Cuomo, not legislative leaders, should have primary responsibility for cleaning up legislative corruption, voters say 51 to 36 percent. But 24 percent of voters say Cuomo’s anti-corruption efforts are mainly “to pressure the legislature into supporting his agenda,” while 19 percent say his efforts “are mainly being used to reduce corruption,” with 55 percent undecided.
New York State voters disapprove 53 to 34 percent of the job the State Legislature is doing, but they approve 48 to33 percent of the job their local Assembly member is doing and approve 56 to29 percent of their state senator.
Voters disapprove 44 to 26 percent of the job Assembly Speaker Sheldon Silver is doing.
Fifty percent of voters are undecided about State Senate co-Leader Dean Skelos and 59 percent are undecided about State Senate co-Leader Jeff Klein.
Voters oppose 52 to 38 percent public financing of state elections. Democratic approval is 48 to 39 percent, and New York City voters are divided, with 46 percent in favor and 43 percent opposed. Republicans and independents, upstate and suburban voters all are opposed.
November 26, 2013 - 8:51 AM
By Tom Precious
ALBANY – Rob who?
If New York’s gubernatorial election was held today, Gov. Andrew Cuomo would beat Republican Westchester County Executive Rob Astorino 56 percent to 25 percent, as 84 percent of registered voters say they don’t know enough about Astorino to form an opinion of him, a new poll finds.
Quinnipiac University also found improvements in Cuomo’s overall job approval rating, which had fallen in the first half of the year. It now stands at 62 percent favorable to 25 percent unfavorable in the poll released this morning.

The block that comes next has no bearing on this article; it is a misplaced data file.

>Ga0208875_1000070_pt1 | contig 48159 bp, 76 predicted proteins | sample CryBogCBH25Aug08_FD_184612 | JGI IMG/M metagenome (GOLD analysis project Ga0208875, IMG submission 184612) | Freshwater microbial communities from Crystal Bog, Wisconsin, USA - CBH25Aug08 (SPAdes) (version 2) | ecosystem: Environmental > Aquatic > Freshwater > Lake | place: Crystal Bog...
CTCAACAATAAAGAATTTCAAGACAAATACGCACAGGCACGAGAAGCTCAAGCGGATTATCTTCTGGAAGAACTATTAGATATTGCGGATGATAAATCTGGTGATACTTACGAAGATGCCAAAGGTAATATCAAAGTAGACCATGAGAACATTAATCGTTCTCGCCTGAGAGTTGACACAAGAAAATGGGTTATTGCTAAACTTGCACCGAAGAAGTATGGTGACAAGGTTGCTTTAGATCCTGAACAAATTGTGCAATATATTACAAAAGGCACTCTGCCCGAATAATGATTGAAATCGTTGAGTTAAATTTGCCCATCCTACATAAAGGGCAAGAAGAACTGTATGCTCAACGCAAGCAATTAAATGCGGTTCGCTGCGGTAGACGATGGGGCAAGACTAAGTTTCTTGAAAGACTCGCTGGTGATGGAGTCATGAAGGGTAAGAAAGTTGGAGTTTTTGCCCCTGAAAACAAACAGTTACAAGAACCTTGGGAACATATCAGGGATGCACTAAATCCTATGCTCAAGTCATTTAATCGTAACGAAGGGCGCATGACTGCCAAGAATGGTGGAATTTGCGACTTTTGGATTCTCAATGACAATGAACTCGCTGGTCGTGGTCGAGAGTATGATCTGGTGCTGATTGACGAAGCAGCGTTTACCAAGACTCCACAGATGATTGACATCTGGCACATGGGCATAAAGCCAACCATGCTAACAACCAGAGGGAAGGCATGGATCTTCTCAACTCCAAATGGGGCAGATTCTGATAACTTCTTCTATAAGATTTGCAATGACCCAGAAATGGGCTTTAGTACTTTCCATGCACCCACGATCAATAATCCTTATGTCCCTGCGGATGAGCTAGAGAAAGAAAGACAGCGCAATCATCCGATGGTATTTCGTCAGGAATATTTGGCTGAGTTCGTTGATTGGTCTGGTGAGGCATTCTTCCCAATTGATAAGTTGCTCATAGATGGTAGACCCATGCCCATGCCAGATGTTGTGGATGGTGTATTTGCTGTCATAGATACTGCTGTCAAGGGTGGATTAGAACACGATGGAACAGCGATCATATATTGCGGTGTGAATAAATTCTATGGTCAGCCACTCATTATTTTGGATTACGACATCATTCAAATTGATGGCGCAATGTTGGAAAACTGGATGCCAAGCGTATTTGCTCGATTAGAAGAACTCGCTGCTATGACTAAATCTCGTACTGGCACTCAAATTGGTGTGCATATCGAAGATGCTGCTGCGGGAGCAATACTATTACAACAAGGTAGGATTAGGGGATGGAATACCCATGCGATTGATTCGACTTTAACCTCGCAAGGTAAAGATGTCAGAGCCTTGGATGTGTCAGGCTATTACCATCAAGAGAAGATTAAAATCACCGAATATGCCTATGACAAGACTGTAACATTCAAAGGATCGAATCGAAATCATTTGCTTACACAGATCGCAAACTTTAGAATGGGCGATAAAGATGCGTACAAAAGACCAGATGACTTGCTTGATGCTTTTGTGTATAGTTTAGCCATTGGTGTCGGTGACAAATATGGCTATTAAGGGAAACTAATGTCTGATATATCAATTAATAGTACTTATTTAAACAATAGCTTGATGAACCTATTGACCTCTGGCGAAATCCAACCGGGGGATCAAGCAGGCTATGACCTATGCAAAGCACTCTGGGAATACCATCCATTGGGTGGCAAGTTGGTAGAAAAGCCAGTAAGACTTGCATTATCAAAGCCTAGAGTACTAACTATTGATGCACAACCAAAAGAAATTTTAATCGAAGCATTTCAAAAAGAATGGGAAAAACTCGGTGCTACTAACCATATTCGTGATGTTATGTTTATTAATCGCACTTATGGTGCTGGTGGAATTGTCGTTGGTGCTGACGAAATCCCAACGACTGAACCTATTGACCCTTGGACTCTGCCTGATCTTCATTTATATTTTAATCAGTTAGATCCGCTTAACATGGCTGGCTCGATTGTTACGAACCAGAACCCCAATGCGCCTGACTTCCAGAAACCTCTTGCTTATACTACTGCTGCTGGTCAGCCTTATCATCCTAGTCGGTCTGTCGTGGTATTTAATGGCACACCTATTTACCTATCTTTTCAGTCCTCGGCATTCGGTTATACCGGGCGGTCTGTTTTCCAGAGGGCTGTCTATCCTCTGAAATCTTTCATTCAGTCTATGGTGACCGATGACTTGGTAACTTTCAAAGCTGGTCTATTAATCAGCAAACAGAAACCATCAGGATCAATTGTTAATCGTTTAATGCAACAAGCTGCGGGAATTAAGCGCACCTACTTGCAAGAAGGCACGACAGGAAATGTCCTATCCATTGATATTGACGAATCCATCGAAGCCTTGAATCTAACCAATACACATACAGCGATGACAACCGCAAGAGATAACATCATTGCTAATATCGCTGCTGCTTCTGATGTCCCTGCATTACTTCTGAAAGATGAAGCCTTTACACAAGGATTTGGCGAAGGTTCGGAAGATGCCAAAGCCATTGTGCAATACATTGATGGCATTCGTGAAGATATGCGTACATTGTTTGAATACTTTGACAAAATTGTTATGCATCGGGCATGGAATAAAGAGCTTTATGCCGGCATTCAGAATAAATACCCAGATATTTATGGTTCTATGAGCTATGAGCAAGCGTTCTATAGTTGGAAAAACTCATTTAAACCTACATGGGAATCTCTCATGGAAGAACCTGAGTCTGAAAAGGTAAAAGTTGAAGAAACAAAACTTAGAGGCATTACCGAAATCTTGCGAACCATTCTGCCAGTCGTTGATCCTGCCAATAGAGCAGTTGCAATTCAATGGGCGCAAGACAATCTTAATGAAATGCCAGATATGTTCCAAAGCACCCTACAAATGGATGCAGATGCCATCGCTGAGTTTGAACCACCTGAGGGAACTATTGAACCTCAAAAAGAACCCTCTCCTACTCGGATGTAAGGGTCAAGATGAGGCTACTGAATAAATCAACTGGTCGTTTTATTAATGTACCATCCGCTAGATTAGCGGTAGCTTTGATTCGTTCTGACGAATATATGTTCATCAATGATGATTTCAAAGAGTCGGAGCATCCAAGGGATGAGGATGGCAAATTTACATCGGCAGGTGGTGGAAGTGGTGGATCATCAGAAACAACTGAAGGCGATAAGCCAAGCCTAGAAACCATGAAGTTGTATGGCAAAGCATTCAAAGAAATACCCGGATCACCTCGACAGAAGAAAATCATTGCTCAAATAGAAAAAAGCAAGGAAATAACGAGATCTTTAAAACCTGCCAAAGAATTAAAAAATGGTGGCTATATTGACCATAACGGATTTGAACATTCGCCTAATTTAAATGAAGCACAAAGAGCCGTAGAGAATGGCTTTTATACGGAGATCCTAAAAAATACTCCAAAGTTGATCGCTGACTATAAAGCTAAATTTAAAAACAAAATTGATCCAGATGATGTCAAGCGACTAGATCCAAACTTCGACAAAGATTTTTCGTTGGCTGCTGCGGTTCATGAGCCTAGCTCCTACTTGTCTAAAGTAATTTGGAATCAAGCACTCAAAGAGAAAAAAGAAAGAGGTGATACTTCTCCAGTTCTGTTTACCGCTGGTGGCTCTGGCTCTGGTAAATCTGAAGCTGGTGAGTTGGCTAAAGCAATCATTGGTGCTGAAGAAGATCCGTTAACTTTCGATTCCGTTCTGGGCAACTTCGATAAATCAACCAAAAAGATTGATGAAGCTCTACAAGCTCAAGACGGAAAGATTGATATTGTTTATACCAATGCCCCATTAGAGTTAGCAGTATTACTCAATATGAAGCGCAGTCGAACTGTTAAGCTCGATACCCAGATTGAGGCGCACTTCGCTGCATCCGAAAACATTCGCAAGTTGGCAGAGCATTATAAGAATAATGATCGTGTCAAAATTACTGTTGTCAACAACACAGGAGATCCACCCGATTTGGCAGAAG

Another poll, released Monday and which Cuomo administration officials forwarded to reporters to make sure they saw, put Cuomo even further ahead in a hypothetical match-up against undeclared Republicans. In a Wall Street Journal/NBC 4 New York/Marist poll, Cuomo would beat Astorino 65 percent to 23 percent. He would defeat other potential challengers if the election was held today, including Buffalo businessman Carl Paladino, by about the same margin, the poll found.
Cuomo, who was in Rochester for a fundraiser Monday night following a campaign money gathering event in Buffalo last week, leads Astorino in every breakout group except among Republicans in the Quinnipiac poll. Among upstate voters, Cuomo is ahead 45 percent to 34 percent. Astorino, who has not decided whether he will challenge Cuomo next year, has been touted by GOP Chairman Ed Cox, who was with Astorino last week during a trip to Arizona to meet GOP governors, donors and party officials at the Republican Governor’s Association meeting.
By a margin of 59 percent to 31 percent, poll respondents said they believe Cuomo deserves to be re-elected. The Quinnipiac poll has a 2.7 percent margin of error.
The Wall Street Journal/NBC 4 New York/Marist poll found Cuomo’s job performance rating has slipped from 54 percent in April to 52 percent today. Upstate voters gave him a 47 percent positive job approval rating, while 56 percent of New York City voters rated his performance positively.